Click Optimize and Improve to run Reg Defrag, which will take a few minutes and need a reboot. You should disable the antivirus programme to run this and check it is running after the reboot

After the reboot, click optimize then system optimizer to optimize the computer, select computer with an internet connection from the drop down menu, this also requires a reboot

After the reboot, click optimize then system optimizer to accelerate downloads, select the speed just above your actual connection speed, this requires a reboot

After the reboot, click optimize then system optimizer to run system advisor



Or

You can use this guide to repair XP

Possibly, you will need to press the power button and keep tapping the delete key, (possibly F2) until the PC enters set up. Change the boot order to CD ROM Drive then hard drive, press F10 then press enter, load the XP CD then type Y then press enter, as it reboots, look for press any key to load from CD, press enter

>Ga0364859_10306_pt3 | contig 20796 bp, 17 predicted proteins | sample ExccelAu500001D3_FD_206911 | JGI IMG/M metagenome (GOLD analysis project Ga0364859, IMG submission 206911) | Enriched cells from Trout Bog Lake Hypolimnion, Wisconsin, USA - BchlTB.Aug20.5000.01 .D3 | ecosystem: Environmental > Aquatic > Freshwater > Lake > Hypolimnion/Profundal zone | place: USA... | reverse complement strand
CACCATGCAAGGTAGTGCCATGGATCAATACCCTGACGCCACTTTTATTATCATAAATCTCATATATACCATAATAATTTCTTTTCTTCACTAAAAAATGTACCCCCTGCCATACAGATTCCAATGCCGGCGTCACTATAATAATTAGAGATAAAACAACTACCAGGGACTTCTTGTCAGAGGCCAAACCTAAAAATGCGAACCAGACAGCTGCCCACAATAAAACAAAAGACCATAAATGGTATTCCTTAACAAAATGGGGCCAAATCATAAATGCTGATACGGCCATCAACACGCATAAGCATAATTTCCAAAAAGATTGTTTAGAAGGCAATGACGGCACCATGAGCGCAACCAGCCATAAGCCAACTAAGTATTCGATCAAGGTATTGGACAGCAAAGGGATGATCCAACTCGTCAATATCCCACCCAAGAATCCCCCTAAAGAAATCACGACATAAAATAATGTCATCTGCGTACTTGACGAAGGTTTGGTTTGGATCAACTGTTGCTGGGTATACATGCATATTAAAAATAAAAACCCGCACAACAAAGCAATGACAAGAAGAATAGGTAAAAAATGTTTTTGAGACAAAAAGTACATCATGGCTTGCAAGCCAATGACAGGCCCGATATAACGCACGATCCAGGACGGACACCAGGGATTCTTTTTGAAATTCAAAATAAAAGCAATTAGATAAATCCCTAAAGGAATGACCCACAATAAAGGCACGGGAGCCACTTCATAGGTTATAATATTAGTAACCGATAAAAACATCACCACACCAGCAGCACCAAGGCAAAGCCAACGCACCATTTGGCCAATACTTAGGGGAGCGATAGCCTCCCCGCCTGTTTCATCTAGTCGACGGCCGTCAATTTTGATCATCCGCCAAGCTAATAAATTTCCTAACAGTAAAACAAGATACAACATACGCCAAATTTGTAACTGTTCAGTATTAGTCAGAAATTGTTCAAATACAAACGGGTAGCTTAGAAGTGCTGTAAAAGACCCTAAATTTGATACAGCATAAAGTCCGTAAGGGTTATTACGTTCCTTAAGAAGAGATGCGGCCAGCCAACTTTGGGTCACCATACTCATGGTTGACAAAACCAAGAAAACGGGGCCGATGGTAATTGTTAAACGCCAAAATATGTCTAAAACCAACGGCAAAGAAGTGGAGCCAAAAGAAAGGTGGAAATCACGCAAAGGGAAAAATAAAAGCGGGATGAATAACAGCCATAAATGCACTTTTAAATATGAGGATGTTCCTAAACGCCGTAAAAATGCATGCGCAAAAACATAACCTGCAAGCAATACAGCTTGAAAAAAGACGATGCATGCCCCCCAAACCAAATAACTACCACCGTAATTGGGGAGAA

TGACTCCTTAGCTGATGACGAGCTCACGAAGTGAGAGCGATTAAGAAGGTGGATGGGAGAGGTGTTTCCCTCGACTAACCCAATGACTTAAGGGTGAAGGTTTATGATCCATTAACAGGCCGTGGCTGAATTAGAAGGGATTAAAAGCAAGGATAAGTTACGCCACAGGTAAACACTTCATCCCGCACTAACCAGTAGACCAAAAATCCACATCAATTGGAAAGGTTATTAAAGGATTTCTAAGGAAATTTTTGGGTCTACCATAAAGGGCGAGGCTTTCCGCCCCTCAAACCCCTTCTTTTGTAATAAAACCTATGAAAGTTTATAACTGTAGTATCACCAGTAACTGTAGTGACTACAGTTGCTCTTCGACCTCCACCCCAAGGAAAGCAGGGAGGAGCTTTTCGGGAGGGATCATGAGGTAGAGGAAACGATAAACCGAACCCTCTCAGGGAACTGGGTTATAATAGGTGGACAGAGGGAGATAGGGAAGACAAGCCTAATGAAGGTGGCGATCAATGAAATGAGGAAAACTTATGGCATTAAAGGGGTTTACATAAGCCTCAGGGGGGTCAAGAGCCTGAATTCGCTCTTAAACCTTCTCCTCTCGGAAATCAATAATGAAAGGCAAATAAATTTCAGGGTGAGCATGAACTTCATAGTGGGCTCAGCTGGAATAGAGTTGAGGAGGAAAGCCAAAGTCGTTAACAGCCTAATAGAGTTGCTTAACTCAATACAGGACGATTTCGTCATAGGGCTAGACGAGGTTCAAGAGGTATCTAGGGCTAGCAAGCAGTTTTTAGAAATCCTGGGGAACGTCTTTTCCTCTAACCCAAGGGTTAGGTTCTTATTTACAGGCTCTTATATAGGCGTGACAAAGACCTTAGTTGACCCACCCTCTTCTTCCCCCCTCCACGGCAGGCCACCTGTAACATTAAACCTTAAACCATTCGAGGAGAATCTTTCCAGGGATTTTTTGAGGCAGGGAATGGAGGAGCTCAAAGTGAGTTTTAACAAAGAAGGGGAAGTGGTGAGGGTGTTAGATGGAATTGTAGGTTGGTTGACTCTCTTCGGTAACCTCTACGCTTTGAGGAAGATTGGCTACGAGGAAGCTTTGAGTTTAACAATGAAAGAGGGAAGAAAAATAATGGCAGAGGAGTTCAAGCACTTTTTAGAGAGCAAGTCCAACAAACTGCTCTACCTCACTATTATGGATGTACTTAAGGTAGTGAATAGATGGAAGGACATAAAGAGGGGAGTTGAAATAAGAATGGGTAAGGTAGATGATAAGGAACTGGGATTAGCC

You will need your XP product key to complete this

The XP Product Key is a 25 character alpha numerical code, which does not include the sequence OEM


If you have audio / video files which are subject to DRM you should check with the provider for known issues with performing an XP repair install

Click this to view the XP Repair Install Guide

Windows XP repair feature won't delete your data, installed programs, personal information, or settings. It just repairs the operating system